Dr Joana Alves on bacterial infections
Understanding superbugs, using a board game for public engagement and cutting plastic use in labs
Dr Joana Alves is a Postdoctoral Research Fellow at the Roslin Institute, where she studies the interaction between bacteria and the people they infect. In this interview, she talks to MSc Science Communication student Yee Theng Soo about her research and life as a scientist.
Can you tell me about your work in a nutshell?
I conduct research into bacteria. One of my projects looks at Staphylococcus aureus, which is known as a superbug because it can be resistant to many antibiotics. I am trying to understand how these bacteria hide from our immune cells, and to identify the genes or parts of the bacteria that enable them to infect us.
I am also working on Legionella pneumophila, a bacteria that causes a serious lung infection called Legionnaires’ disease in humans, looking at the different strains of the bacteria to figure out why some cause infections while others do not.
This knowledge could be useful in the development of therapies and vaccines against these bacteria.
What inspired you to follow this career path?
In high school, I loved studying science, mathematics, physics and chemistry. I decided to pursue biochemistry, which led to my first experience working in a science lab. Spending time in the lab during my undergraduate and master’s degrees led me to realise that research is definitely something I see myself doing. This realisation kickstarted my career.
I moved on to do a PhD specialising in infections in new-borns. While I was looking for a postdoc position, I came across an interesting project at the Roslin Institute that aligned with my skillset and provided many opportunities for learning, and that is how I got here.
Do you engage the public with your research?
I am involved in the development of a public engagement activity called ‘Hostbusters’, and I am really proud of it. Together with my colleagues, we wanted to come up with an activity to explain how bacteria travel from one animal or person to another, so we decided to create a board game. We also made a comic book that describes the backstory of the game.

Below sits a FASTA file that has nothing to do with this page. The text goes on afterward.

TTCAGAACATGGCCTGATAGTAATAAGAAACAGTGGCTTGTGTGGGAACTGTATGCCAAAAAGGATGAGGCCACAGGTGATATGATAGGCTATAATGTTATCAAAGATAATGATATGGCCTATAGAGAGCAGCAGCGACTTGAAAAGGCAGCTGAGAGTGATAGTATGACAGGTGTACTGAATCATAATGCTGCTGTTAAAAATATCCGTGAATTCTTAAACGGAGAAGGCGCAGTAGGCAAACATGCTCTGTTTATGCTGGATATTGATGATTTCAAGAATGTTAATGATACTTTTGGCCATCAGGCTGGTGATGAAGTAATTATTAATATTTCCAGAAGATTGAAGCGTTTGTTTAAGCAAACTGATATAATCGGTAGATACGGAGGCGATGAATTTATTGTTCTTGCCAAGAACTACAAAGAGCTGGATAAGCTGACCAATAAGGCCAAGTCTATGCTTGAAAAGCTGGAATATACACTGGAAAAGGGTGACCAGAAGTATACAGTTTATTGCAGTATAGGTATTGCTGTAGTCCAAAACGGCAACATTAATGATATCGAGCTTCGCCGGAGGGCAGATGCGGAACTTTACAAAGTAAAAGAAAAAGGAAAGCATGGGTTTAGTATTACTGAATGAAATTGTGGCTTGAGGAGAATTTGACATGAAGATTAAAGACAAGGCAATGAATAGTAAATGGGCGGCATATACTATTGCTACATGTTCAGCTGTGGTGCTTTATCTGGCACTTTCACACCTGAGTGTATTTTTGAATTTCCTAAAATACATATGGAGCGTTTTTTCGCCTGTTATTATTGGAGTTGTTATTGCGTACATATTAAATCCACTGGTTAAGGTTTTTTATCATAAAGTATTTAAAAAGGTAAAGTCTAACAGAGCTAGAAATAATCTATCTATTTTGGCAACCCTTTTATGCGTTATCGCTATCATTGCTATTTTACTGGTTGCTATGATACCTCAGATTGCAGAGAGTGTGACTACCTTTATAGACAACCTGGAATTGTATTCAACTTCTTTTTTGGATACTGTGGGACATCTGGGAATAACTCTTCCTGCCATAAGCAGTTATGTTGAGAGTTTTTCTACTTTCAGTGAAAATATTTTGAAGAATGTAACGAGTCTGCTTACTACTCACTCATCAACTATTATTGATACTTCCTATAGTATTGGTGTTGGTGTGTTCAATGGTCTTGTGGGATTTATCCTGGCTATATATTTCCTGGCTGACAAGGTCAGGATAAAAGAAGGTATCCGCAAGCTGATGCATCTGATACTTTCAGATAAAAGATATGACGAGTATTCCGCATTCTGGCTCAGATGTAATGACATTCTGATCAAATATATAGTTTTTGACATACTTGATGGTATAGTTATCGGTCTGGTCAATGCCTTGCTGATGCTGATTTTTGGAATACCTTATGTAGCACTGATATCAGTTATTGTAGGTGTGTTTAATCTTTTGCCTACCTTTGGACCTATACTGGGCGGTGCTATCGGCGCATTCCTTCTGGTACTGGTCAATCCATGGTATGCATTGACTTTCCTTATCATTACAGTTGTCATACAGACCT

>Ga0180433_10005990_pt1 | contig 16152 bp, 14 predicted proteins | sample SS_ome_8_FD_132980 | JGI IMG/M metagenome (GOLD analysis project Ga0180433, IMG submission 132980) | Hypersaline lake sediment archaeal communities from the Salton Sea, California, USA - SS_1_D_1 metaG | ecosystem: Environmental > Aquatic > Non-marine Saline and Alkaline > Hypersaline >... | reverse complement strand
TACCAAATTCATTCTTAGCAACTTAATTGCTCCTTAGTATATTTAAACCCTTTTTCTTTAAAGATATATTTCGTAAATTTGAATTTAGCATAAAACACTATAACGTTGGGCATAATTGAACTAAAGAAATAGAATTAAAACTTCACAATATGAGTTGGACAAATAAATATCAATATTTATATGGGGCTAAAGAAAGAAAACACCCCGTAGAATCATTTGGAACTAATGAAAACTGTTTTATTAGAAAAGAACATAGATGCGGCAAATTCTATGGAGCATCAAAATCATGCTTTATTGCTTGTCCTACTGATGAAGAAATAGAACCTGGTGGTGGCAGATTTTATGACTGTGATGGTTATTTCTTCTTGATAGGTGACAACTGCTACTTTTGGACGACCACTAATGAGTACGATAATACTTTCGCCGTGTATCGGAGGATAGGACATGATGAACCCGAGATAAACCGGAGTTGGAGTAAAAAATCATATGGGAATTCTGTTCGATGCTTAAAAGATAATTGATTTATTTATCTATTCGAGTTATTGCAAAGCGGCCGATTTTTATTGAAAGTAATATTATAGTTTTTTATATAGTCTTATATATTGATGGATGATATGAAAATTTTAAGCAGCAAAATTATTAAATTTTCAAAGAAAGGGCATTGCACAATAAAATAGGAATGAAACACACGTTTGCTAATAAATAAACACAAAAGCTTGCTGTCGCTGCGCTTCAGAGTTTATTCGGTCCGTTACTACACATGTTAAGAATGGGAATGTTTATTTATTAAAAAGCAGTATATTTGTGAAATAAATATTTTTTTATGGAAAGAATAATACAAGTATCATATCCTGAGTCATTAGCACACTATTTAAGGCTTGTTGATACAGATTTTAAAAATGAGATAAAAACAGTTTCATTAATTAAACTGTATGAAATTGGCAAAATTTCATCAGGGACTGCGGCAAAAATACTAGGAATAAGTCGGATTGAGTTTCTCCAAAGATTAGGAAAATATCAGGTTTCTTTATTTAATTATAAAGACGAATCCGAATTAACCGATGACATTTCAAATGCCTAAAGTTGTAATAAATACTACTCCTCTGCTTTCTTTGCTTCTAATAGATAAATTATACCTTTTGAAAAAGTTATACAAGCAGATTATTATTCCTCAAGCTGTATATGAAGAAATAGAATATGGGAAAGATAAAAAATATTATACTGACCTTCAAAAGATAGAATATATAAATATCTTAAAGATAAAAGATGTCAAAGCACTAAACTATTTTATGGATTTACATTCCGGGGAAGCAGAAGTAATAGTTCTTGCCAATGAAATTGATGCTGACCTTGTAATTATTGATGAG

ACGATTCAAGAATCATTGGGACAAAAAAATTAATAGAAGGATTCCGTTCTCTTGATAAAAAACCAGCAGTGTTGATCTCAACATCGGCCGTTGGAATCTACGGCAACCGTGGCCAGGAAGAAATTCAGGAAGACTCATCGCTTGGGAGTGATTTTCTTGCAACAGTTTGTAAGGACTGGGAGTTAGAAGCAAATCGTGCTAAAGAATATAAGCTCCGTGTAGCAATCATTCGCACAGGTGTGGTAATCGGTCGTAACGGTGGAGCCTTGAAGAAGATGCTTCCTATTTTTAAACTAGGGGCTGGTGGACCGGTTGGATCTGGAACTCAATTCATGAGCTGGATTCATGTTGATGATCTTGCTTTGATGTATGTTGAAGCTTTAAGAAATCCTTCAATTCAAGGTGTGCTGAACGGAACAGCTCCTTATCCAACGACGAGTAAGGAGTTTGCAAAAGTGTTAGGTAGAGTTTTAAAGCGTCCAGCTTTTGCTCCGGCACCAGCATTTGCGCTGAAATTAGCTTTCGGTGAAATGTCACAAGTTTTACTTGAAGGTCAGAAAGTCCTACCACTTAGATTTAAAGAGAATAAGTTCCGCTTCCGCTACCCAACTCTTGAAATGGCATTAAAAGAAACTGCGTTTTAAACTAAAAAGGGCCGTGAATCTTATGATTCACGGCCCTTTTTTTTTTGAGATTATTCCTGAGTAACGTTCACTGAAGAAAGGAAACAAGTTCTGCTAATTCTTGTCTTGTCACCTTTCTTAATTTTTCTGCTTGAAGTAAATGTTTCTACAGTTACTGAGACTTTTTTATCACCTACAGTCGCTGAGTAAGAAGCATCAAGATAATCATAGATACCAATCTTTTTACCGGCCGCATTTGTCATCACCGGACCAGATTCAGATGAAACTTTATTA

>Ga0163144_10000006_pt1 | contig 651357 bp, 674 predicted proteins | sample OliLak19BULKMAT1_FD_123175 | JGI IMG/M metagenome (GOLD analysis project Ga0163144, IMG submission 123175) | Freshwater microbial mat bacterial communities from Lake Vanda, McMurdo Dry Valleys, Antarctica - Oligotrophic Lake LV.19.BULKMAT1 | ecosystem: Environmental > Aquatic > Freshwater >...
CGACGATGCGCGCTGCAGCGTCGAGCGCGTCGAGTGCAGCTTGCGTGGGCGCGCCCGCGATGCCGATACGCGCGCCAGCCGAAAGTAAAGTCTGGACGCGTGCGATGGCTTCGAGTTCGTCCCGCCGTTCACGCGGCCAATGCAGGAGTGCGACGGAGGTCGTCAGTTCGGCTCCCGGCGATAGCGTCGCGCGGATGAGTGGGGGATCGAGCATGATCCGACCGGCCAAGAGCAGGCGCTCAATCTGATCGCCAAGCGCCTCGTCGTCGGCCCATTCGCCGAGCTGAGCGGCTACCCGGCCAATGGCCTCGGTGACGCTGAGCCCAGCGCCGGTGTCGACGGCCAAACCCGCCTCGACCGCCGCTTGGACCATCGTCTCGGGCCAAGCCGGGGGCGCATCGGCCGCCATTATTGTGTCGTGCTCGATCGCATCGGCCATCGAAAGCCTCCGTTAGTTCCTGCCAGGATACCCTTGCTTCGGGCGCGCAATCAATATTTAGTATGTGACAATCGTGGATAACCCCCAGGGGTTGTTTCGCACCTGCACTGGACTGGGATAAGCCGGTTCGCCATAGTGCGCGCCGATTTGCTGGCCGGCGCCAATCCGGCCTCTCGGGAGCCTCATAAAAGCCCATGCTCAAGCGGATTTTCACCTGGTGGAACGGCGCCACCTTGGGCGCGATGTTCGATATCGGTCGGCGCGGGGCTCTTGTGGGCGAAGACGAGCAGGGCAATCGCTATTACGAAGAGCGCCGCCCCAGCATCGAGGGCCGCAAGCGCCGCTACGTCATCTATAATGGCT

Briefly, a bacteria living in the nose of a cow wanted to do more exciting things by traveling to other individuals, or hosts. Players are the bacteria and need to infect as many hosts as possible to win. It is a nice way to introduce the concepts of mutation and gene transfer. It is a fun and challenging game that works very well with both kids and adults.
You worked with a colleague to cut plastic use in the lab. How did you do it?
I started this initiative with my colleague Dr Amy Pickering. We measured our lab’s plastic waste before and after implementing a series of plastic-reducing strategies. For example, we were able to replace several single-use plastic items with metal, glass and wood alternatives that can be re-used. We also created a decontamination station that allowed us to decontaminate, wash, sterilize and re-use plastic tubes, which are one of the main single-use plastic item in most labs.